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Shortness of breath, wheezing or changes to your voice can all make your world start to feel smaller.

You may no longer be able to keep up the pace you used to at the gym, or even mow the lawn without feeling winded.

You can count on Cleveland Clinic for accurate diagnosis and expert treatment to improve your breathing and restore your voice. Our team includes otolaryngologists (ear, nose and throat specialists), laryngologists (doctors specializing in the voice box) and speech-language pathologists. We collaborate to develop an individualized treatment plan to open your airway and improve breathing and speaking.

Why Choose Cleveland Clinic for Subglottic Stenosis Care?

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Specialized knowledge:

Our laryngologists are fellowship trained, which means they have extra education in treating subglottic stenosis. Our speech-language pathologists also have extra training in conditions affecting the upper airway.

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Caring approach:

We understand that subglottic stenosis can be a life-changing condition. Our compassionate and caring experts include you in decisions about your care and make sure you have the information you need.

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Patient-centered care:

When you have subglottic stenosis, your airway can continue to narrow over time. Our experts are your partners in restoring and maintaining your good health. We’re with you every step of the way, from diagnosis and treatment to ongoing follow-up visits. Meet our team.

Diagnosing Subglottic Stenosis at Cleveland Clinic

Subglottic stenosis can happen after injury or illness. The condition can also occur if you’ve had a tube inserted into your windpipe to help you breathe (intubation). Experts call this acquired subglottic stenosis.

Some babies are born with narrow airways. Experts call this condition congenital subglottic stenosis. In idiopathic subglottic stenosis, healthcare providers aren’t sure what causes the condition to develop.

Our experts diagnose subglottic stenosis with a full evaluation of your airway. We may do:

  • Bronchoscopy: In bronchoscopy, we use an instrument with a light and camera (bronchoscope) to examine your throat, trachea (windpipe) and upper lungs. Experts can see the size of your airway and any narrowing.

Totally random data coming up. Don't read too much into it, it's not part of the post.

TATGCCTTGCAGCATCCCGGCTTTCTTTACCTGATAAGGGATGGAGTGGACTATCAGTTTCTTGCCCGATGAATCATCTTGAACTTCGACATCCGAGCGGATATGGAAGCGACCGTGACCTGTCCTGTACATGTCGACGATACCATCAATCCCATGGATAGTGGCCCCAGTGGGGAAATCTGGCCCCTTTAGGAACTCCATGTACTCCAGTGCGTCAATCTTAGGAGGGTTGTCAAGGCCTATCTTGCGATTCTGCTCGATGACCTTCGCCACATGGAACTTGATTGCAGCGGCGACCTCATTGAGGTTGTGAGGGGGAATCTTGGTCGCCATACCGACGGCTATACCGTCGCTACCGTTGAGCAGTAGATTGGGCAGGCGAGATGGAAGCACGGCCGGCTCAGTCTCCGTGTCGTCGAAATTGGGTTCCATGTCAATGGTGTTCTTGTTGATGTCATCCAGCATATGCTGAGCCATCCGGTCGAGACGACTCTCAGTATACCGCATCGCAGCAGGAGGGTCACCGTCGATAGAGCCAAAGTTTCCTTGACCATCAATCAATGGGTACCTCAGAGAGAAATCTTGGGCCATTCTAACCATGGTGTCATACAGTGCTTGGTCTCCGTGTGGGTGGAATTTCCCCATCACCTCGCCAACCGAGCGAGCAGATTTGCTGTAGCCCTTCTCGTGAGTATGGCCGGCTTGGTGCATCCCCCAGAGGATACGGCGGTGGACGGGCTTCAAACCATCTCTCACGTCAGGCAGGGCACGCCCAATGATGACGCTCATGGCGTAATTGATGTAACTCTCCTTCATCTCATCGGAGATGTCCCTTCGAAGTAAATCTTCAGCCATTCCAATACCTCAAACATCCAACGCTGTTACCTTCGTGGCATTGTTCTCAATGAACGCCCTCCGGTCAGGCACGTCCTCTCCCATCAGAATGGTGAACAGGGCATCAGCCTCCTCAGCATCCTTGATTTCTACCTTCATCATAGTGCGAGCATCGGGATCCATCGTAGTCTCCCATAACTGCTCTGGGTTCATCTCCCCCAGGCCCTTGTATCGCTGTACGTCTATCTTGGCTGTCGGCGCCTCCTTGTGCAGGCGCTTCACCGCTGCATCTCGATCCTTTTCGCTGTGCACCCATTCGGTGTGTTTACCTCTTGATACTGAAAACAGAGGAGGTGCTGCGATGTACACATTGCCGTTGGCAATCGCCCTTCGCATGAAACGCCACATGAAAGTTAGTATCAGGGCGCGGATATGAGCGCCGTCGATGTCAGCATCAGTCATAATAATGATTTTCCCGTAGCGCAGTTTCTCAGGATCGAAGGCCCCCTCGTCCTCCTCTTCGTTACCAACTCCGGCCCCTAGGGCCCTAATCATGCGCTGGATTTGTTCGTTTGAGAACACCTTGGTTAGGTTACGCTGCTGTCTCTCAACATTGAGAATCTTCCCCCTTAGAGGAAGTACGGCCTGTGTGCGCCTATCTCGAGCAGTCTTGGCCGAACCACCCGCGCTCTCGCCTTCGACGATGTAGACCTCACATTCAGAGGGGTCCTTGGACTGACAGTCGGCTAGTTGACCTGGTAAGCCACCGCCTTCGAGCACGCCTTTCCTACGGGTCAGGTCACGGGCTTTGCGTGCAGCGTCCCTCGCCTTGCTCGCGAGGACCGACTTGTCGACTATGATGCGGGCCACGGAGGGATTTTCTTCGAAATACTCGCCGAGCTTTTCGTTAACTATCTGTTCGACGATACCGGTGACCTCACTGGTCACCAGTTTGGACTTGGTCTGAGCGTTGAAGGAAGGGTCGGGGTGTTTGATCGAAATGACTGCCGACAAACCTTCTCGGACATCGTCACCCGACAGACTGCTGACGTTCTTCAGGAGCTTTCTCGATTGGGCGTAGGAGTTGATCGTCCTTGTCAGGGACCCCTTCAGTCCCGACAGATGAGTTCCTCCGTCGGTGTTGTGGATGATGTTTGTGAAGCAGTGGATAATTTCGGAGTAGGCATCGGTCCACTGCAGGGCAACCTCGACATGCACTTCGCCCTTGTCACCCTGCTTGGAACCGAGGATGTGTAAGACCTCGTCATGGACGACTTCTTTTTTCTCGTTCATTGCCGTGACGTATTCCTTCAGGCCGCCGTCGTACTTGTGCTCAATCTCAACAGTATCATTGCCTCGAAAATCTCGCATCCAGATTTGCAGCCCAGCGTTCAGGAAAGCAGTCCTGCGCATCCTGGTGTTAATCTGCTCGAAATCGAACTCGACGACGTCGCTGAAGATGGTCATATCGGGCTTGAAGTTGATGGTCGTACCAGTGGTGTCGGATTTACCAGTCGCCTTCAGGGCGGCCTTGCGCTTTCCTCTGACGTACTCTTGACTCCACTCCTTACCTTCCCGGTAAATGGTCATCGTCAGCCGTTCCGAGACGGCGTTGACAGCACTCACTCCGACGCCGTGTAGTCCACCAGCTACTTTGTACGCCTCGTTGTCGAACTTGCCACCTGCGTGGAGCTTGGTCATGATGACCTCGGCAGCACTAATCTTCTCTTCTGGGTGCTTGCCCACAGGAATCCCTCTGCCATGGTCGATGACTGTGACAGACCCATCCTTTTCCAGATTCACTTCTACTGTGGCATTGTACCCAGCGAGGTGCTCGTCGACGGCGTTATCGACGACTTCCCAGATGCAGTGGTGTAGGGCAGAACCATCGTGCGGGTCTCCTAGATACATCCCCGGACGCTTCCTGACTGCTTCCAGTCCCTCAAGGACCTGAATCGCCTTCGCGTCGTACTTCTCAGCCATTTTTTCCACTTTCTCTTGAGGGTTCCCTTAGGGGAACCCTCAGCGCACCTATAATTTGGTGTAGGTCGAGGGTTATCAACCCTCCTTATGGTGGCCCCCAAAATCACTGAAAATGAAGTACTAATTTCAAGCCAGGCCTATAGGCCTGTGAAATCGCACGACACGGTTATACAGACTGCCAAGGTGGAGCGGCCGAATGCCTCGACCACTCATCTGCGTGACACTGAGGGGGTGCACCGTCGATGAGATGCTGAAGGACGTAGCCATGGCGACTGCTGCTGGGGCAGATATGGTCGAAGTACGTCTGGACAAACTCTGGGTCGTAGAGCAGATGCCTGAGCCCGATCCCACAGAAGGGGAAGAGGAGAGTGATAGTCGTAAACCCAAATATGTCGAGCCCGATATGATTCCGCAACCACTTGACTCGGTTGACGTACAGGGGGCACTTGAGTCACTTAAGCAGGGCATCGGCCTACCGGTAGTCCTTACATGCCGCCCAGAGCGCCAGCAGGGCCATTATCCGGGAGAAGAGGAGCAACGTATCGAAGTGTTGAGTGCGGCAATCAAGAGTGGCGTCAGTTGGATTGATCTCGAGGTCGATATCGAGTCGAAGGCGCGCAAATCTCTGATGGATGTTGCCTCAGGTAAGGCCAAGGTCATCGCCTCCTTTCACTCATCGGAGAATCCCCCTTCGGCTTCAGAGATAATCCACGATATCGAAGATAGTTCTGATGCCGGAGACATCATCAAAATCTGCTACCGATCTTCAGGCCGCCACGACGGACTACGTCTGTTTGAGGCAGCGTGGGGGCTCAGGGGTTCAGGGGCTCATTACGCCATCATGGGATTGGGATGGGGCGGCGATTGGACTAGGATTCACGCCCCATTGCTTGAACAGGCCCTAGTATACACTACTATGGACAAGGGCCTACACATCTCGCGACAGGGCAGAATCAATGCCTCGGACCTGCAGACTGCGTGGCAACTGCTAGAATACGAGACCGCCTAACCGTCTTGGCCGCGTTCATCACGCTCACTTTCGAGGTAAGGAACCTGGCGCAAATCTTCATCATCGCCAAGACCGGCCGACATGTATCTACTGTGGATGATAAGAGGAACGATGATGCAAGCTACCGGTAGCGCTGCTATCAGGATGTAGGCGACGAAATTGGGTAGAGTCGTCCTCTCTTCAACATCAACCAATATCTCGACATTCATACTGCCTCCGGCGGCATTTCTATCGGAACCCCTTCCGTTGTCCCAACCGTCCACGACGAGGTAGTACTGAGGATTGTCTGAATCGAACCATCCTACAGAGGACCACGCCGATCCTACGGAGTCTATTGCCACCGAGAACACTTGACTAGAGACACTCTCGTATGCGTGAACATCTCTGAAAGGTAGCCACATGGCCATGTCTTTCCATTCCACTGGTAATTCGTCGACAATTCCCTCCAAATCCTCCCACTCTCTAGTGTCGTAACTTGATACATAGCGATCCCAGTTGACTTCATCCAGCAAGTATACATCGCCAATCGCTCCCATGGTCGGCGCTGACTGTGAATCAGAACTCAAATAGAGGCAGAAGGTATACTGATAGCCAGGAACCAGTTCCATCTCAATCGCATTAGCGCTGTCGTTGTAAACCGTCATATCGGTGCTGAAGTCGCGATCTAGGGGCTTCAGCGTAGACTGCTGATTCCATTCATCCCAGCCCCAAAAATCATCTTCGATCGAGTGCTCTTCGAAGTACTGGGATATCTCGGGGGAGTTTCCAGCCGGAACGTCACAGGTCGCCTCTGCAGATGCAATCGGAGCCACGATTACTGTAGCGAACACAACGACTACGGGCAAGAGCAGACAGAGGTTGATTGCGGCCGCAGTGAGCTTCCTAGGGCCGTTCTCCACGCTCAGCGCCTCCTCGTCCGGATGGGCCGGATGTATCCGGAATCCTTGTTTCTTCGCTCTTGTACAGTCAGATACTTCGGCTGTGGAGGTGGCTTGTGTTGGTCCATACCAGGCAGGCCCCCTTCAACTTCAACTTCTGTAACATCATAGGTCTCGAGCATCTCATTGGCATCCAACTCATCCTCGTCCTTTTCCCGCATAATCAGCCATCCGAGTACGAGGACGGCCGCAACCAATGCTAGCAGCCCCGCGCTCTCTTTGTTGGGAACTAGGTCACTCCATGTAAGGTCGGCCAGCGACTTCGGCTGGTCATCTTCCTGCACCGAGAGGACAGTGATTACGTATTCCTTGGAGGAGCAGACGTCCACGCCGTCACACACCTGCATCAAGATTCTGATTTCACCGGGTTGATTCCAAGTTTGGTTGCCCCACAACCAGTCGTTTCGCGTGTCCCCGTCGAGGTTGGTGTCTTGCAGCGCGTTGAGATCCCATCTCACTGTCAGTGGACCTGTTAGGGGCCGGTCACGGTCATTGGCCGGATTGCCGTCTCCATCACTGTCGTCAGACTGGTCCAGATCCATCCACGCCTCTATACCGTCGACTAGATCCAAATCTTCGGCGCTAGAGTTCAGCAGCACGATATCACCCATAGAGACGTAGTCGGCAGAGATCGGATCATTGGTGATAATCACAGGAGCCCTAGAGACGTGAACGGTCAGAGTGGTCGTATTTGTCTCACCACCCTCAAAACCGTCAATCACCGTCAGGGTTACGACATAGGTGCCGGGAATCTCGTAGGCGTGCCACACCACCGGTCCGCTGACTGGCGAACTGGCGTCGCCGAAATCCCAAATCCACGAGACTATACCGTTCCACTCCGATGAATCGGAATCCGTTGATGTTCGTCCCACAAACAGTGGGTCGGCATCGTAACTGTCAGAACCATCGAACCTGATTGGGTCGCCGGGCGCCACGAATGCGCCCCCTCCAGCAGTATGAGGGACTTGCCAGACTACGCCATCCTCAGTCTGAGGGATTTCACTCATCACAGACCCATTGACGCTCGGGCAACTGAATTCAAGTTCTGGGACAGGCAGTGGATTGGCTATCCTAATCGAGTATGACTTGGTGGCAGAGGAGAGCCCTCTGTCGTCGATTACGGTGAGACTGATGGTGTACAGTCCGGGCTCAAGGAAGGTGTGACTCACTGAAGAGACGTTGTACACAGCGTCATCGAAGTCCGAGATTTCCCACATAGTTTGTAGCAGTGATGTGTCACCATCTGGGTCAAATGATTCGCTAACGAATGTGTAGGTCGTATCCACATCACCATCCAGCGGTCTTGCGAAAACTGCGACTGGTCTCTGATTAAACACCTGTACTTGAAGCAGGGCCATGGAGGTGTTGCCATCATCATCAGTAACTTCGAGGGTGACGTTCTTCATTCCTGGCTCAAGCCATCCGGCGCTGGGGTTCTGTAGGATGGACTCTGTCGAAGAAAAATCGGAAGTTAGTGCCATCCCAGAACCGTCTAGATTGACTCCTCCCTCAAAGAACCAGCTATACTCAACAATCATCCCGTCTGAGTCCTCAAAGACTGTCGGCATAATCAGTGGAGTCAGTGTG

• Imaging tests: Specialists may review X-rays of your neck to examine narrowing of the airway and look for masses.
  • Microlaryngoscopy: We use a flexible instrument with a light and camera (laryngoscope) to examine your larynx (voice box) and airway. This instrument includes a microscope or telescope that helps your provider view magnified detail of your airway.
  • Pulmonary function testing: We use pulmonary function testing, including spirometry, to help confirm a diagnosis of subglottic stenosis. These tests show healthcare providers any lung obstructions.

You may have your airway exam in your healthcare provider’s office. Or, your provider may have you go to the hospital so you can have anesthesia to put you to sleep during the procedure.

Locations

Our healthcare providers see patients at convenient locations throughout Northeast Ohio.

Subglottic Stenosis Treatment at Cleveland Clinic

Our laryngology experts develop treatment plans that help you breathe easier and reduce hoarseness. Depending on how much narrowing you have and your airway function, we may recommend:

Medical management of subglottic stenosis

Specialists may recommend steroid injections or prescribe corticosteroid pills to help improve your airway. You may use an inhaler that contains a corticosteroid. But medications may not be the right treatment for all people with subglottic stenosis.

Endoscopic treatment for subglottic stenosis

We use both rigid and flexible tubes with a light and camera (endoscope) to reach your windpipe with special tools. One thing our experts may do is endoscopic airway dilation. For this treatment, surgeons insert a flexible tube (catheter) through your mouth or nose to place a balloon into your windpipe. We gently inflate the balloon to stretch the tissues in the airway and create more space.

Surgery for subglottic stenosis

When the airway is very narrow, specialists may do tracheostomy so you can breathe. Our specialists typically do this procedure only in emergency situations.

We also perform open airway reconstruction surgery (laryngotracheal reconstruction) if we need to make your windpipe wider. Laryngotracheal reconstruction can reduce the need for tracheostomy and help eliminate the need for a breathing tube.

Taking the Next Step

If you think you have subglottic stenosis, or you’ve already been diagnosed and are looking for the best care, the experts at Cleveland Clinic are here to help. Our extensive experience with this relatively rare condition can help you feel well again and get your life back.

Getting an appointment with Cleveland Clinic’s subglottic stenosis experts is easy. We’re here to help you get the care you need.

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Getting an appointment with Cleveland Clinic’s subglottic stenosis experts is easy. We’re here to help you get the care you need.


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